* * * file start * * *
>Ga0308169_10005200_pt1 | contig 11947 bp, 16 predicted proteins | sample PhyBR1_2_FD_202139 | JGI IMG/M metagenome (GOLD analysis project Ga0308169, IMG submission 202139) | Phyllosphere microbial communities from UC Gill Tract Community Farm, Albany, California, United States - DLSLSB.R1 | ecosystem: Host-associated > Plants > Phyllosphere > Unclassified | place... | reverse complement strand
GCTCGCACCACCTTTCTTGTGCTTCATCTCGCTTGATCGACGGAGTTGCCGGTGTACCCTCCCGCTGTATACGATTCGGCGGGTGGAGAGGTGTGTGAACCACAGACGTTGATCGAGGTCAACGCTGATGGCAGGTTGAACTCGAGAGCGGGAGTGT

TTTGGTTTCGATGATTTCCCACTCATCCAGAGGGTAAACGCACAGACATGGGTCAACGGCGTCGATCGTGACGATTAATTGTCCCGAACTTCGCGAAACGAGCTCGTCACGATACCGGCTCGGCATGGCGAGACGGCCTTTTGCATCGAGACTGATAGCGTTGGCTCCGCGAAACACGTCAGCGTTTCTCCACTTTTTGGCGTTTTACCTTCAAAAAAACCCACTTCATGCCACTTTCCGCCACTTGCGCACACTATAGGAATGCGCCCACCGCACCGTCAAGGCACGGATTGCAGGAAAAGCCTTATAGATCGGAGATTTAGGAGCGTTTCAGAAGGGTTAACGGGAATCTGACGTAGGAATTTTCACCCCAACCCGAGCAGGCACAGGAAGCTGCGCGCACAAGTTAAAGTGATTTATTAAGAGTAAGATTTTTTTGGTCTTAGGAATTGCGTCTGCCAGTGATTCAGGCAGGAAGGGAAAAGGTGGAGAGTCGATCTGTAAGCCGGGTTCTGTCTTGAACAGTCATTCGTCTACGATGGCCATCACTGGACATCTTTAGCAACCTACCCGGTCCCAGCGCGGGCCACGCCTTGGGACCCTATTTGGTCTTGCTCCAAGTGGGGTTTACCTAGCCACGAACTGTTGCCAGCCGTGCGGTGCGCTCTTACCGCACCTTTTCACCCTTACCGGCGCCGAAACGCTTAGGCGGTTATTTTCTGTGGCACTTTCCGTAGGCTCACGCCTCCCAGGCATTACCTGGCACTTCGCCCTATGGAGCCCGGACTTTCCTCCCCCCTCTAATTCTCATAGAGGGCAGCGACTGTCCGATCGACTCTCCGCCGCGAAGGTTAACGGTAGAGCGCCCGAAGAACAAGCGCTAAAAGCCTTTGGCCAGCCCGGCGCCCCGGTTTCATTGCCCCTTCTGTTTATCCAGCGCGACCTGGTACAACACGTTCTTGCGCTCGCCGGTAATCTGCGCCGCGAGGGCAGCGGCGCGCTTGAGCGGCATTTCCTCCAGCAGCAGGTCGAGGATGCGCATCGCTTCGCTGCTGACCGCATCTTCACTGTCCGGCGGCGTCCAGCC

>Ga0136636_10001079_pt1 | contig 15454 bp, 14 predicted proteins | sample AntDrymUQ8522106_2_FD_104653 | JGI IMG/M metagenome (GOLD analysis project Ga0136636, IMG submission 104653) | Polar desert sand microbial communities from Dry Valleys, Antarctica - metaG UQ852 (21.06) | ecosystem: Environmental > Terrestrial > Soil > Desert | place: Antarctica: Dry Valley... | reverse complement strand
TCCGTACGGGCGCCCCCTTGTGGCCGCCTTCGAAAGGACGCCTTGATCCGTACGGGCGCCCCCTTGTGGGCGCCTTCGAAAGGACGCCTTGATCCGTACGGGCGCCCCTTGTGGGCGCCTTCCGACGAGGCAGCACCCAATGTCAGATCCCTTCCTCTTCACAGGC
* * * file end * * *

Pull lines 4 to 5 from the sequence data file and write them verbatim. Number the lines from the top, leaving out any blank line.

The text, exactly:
>Ga0136636_10001079_pt1 | contig 15454 bp, 14 predicted proteins | sample AntDrymUQ8522106_2_FD_104653 | JGI IMG/M metagenome (GOLD analysis project Ga0136636, IMG submission 104653) | Polar desert sand microbial communities from Dry Valleys, Antarctica - metaG UQ852 (21.06) | ecosystem: Environmental > Terrestrial > Soil > Desert | place: Antarctica: Dry Valley... | reverse complement strand
TCCGTACGGGCGCCCCCTTGTGGCCGCCTTCGAAAGGACGCCTTGATCCGTACGGGCGCCCCCTTGTGGGCGCCTTCGAAAGGACGCCTTGATCCGTACGGGCGCCCCTTGTGGGCGCCTTCCGACGAGGCAGCACCCAATGTCAGATCCCTTCCTCTTCACAGGC